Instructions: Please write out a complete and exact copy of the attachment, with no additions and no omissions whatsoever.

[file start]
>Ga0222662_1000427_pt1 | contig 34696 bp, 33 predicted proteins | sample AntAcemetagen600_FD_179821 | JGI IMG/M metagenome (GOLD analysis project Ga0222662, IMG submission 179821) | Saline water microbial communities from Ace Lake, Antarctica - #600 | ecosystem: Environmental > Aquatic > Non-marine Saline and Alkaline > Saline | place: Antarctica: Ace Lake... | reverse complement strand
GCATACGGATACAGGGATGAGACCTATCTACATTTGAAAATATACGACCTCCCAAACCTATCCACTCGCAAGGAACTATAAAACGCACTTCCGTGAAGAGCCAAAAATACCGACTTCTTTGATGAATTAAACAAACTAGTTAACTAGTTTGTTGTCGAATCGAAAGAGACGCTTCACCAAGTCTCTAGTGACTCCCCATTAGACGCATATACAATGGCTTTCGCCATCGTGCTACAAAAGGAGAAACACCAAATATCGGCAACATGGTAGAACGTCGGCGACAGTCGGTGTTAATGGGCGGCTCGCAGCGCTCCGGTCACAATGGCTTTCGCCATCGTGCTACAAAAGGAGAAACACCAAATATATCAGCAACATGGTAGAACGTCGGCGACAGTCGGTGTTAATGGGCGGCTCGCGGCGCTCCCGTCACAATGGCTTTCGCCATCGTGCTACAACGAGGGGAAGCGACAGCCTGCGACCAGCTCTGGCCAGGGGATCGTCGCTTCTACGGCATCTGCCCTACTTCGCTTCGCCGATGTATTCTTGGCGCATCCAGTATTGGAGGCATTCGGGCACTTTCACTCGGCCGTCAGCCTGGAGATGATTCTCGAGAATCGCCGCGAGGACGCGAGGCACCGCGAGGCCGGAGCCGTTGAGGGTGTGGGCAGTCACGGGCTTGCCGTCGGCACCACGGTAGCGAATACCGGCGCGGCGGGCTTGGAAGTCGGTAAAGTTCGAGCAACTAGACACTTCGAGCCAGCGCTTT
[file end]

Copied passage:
>Ga0222662_1000427_pt1 | contig 34696 bp, 33 predicted proteins | sample AntAcemetagen600_FD_179821 | JGI IMG/M metagenome (GOLD analysis project Ga0222662, IMG submission 179821) | Saline water microbial communities from Ace Lake, Antarctica - #600 | ecosystem: Environmental > Aquatic > Non-marine Saline and Alkaline > Saline | place: Antarctica: Ace Lake... | reverse complement strand
GCATACGGATACAGGGATGAGACCTATCTACATTTGAAAATATACGACCTCCCAAACCTATCCACTCGCAAGGAACTATAAAACGCACTTCCGTGAAGAGCCAAAAATACCGACTTCTTTGATGAATTAAACAAACTAGTTAACTAGTTTGTTGTCGAATCGAAAGAGACGCTTCACCAAGTCTCTAGTGACTCCCCATTAGACGCATATACAATGGCTTTCGCCATCGTGCTACAAAAGGAGAAACACCAAATATCGGCAACATGGTAGAACGTCGGCGACAGTCGGTGTTAATGGGCGGCTCGCAGCGCTCCGGTCACAATGGCTTTCGCCATCGTGCTACAAAAGGAGAAACACCAAATATATCAGCAACATGGTAGAACGTCGGCGACAGTCGGTGTTAATGGGCGGCTCGCGGCGCTCCCGTCACAATGGCTTTCGCCATCGTGCTACAACGAGGGGAAGCGACAGCCTGCGACCAGCTCTGGCCAGGGGATCGTCGCTTCTACGGCATCTGCCCTACTTCGCTTCGCCGATGTATTCTTGGCGCATCCAGTATTGGAGGCATTCGGGCACTTTCACTCGGCCGTCAGCCTGGAGATGATTCTCGAGAATCGCCGCGAGGACGCGAGGCACCGCGAGGCCGGAGCCGTTGAGGGTGTGGGCAGTCACGGGCTTGCCGTCGGCACCACGGTAGCGAATACCGGCGCGGCGGGCTTGGAAGTCGGTAAAGTTCGAGCAACTAGACACTTCGAGCCAGCGCTTT